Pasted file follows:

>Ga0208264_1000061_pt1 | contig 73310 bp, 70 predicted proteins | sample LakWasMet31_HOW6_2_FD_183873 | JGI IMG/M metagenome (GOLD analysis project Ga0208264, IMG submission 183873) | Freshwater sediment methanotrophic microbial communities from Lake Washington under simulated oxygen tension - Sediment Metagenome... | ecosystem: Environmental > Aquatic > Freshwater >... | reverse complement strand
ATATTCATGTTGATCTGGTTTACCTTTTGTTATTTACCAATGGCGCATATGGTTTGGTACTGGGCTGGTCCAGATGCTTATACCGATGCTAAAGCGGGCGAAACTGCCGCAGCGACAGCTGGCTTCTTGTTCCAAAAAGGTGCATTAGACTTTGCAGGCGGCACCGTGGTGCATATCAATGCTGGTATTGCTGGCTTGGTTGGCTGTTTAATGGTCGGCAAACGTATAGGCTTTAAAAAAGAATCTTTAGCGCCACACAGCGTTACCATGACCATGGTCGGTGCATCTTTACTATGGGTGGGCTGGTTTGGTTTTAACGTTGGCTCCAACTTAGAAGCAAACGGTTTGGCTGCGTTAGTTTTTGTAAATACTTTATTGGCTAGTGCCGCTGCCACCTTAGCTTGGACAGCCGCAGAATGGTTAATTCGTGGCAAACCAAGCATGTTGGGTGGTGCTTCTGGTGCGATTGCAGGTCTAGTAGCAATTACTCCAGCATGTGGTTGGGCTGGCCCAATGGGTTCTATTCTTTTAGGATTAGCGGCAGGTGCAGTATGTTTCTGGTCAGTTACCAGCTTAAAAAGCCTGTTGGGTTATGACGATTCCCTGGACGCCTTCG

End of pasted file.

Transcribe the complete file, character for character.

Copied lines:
>Ga0208264_1000061_pt1 | contig 73310 bp, 70 predicted proteins | sample LakWasMet31_HOW6_2_FD_183873 | JGI IMG/M metagenome (GOLD analysis project Ga0208264, IMG submission 183873) | Freshwater sediment methanotrophic microbial communities from Lake Washington under simulated oxygen tension - Sediment Metagenome... | ecosystem: Environmental > Aquatic > Freshwater >... | reverse complement strand
ATATTCATGTTGATCTGGTTTACCTTTTGTTATTTACCAATGGCGCATATGGTTTGGTACTGGGCTGGTCCAGATGCTTATACCGATGCTAAAGCGGGCGAAACTGCCGCAGCGACAGCTGGCTTCTTGTTCCAAAAAGGTGCATTAGACTTTGCAGGCGGCACCGTGGTGCATATCAATGCTGGTATTGCTGGCTTGGTTGGCTGTTTAATGGTCGGCAAACGTATAGGCTTTAAAAAAGAATCTTTAGCGCCACACAGCGTTACCATGACCATGGTCGGTGCATCTTTACTATGGGTGGGCTGGTTTGGTTTTAACGTTGGCTCCAACTTAGAAGCAAACGGTTTGGCTGCGTTAGTTTTTGTAAATACTTTATTGGCTAGTGCCGCTGCCACCTTAGCTTGGACAGCCGCAGAATGGTTAATTCGTGGCAAACCAAGCATGTTGGGTGGTGCTTCTGGTGCGATTGCAGGTCTAGTAGCAATTACTCCAGCATGTGGTTGGGCTGGCCCAATGGGTTCTATTCTTTTAGGATTAGCGGCAGGTGCAGTATGTTTCTGGTCAGTTACCAGCTTAAAAAGCCTGTTGGGTTATGACGATTCCCTGGACGCCTTCG